Arctic Yearbook 2012
UArctic and NRF TN on Geopolitics and Security Update: Highlights from Calotte Academy 2012
and non-state actors in relation to the perceived economic value of various northern spaces.
Observers have underlined the fact that the regional landscapes of Arctic spaces are changing due, in
part, to new economic factors brought by external pressures (e.g. emerging markets). In that context,
the role of TNCs and their related activities in the region were highlighted and discussed by various
Academy participants. Additionally, from an economic development perspective, both adequacy and
efficiency of existing legal arrangements and (management) regimes as well as their conceptual and
ideological underpinnings were also raised among topics in need of enhanced investigation by
‘Challenging’ Arctic Futures
Participants also underlined the need to attract more attention on how different depictions of the
Arctic, framed as a rapidly changing space/place, remain unchallenged. Indeed, further research
should be dedicated to challenging the ‘discourse of inevitability’ as well as investigating the historical
connections and future visions of Arctic narratives. Such research would increase knowledge on
alternative regional futures/scenarios, in contrast to constructed visions by and for Arctic
stakeholders. Furthermore, the dire need to re-evaluate and revise existing methodologies, theories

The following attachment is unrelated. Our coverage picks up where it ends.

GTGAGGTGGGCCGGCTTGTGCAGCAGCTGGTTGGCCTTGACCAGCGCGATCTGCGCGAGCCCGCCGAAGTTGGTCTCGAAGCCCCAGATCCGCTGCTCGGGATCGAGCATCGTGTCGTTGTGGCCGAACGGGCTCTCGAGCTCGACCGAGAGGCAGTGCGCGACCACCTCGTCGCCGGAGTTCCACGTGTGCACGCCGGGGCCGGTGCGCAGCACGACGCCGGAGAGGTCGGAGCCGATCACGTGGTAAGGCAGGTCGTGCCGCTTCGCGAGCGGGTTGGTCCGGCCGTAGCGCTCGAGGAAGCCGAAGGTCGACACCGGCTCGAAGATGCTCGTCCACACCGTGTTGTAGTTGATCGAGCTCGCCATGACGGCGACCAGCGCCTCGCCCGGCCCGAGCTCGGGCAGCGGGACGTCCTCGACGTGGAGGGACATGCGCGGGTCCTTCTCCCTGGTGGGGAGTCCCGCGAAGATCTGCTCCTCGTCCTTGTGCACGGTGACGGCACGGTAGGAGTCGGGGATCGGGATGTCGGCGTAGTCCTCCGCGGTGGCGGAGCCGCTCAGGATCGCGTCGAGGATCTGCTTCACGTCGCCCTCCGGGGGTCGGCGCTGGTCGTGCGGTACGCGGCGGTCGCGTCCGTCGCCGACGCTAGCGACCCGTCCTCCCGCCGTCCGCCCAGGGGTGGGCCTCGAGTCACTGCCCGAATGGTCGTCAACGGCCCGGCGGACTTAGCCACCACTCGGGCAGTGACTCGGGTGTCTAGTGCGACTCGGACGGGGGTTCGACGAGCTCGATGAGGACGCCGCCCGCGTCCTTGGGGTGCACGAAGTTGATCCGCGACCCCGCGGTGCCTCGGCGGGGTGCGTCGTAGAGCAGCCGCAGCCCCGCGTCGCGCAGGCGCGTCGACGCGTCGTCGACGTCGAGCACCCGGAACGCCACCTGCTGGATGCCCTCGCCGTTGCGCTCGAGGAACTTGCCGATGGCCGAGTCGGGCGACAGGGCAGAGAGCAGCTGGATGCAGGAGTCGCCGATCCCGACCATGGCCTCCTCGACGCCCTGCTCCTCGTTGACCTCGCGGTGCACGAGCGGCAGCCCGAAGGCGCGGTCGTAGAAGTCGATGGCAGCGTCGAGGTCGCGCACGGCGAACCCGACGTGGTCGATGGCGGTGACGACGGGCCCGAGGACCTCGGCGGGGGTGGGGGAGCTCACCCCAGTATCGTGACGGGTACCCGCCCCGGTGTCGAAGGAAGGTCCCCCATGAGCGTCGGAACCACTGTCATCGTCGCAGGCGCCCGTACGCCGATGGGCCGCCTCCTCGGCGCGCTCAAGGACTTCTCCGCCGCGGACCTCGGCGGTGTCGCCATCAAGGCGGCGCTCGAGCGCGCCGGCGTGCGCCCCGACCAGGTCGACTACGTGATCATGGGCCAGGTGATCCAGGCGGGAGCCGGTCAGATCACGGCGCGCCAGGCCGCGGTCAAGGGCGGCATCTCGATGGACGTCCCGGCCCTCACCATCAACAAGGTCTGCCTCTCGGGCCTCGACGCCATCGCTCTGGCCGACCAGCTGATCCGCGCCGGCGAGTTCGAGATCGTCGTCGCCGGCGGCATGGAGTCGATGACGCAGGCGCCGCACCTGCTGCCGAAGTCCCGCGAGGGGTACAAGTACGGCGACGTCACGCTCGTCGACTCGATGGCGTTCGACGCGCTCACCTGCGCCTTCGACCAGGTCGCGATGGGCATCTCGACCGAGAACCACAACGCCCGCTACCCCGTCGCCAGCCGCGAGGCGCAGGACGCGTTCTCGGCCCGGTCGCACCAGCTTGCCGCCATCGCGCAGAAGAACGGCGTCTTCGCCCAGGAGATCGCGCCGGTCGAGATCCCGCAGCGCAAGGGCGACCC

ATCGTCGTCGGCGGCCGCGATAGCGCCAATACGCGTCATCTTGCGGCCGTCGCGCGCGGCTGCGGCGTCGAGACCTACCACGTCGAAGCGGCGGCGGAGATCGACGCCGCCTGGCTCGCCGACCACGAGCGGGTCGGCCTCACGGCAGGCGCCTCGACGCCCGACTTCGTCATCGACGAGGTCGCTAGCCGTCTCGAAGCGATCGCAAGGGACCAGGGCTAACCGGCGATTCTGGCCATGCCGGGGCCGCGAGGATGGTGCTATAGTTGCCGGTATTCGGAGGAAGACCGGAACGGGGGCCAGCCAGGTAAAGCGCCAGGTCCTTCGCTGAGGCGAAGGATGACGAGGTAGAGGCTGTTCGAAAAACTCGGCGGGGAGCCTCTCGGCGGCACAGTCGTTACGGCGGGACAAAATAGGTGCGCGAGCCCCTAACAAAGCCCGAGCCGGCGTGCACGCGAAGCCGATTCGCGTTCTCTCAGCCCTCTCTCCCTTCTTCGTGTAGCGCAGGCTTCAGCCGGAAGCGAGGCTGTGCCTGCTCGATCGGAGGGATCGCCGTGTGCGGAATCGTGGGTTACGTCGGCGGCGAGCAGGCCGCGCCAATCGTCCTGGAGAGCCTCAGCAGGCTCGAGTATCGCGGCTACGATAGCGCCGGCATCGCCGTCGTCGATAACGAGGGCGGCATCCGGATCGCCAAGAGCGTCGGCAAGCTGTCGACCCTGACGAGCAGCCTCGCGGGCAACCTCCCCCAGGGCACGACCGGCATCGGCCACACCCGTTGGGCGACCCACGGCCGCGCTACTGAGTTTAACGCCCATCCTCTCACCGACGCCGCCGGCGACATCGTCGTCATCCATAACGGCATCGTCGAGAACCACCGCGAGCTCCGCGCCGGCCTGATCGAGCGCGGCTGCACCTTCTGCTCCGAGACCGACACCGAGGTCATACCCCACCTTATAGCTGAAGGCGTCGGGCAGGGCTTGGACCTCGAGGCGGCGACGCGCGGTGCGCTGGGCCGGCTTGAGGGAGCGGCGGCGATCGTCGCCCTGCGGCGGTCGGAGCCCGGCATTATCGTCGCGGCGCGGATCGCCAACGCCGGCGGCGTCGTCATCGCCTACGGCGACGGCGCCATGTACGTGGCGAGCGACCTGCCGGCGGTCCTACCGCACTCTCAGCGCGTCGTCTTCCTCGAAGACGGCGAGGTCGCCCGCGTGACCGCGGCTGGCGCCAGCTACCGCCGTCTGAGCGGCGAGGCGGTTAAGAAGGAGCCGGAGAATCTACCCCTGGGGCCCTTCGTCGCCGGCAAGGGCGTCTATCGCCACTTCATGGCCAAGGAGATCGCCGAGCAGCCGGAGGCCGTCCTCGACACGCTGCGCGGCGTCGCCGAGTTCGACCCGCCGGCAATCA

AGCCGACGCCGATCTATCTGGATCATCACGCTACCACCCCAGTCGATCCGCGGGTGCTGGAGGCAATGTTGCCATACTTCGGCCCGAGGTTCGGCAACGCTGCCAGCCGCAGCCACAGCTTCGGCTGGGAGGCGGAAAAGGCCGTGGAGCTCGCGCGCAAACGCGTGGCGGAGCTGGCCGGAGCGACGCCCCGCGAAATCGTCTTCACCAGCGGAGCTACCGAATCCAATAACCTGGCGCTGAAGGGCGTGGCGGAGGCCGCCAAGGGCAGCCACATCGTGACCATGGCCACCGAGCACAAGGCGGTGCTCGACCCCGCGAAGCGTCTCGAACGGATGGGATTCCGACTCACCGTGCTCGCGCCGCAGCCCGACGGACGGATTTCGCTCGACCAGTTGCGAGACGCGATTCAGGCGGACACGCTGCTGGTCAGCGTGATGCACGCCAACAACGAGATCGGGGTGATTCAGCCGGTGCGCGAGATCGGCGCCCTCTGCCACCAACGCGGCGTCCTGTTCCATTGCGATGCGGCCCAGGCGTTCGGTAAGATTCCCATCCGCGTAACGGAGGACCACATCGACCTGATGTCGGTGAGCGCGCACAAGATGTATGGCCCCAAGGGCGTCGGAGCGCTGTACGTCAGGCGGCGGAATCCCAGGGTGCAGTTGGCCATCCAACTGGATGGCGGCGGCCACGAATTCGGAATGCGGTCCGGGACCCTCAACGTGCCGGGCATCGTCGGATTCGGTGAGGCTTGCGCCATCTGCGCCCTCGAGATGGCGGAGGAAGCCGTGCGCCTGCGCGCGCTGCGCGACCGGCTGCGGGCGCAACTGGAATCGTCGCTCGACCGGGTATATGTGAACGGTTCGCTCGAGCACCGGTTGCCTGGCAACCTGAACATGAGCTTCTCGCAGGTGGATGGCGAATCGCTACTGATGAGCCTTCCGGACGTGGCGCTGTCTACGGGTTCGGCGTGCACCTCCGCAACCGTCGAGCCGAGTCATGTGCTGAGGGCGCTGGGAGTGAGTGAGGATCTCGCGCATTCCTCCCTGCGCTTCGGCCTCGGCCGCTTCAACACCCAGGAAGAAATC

and approaches to the Arctic was exhaustively elaborated by expert participants reacting to the idea
of Arctic change as a
. Addressing the rapid changes taking place in the region calls for both
new theoretical and conceptual tools within the field of IR as well as an emphasis on inter- and trans-
disciplinary research projects.
Inclusive & Open Dialogue
In addition to the potential research themes brought up by the week-long discussions, participants
also engaged on the role(s) and impact(s) of political sciences in the world of policy-making. The
debates involved twofold views. On the one hand, research was seen as a crucial step forward in
terms of improving the implementation and efficiency processes of policies; on the other, critical
approaches were also seen as to have a valuable (but often underestimated or misunderstood) role in
questioning the basis and projected outcomes of political decisions and developments in the Arctic.
Nevertheless, both of these differing viewpoints highlight the guiding principle behind the Calotte
Academy – dialogue is not only essential between researchers and within the scientific community,
but equally importantly with (regional) policy-makers and northern societies.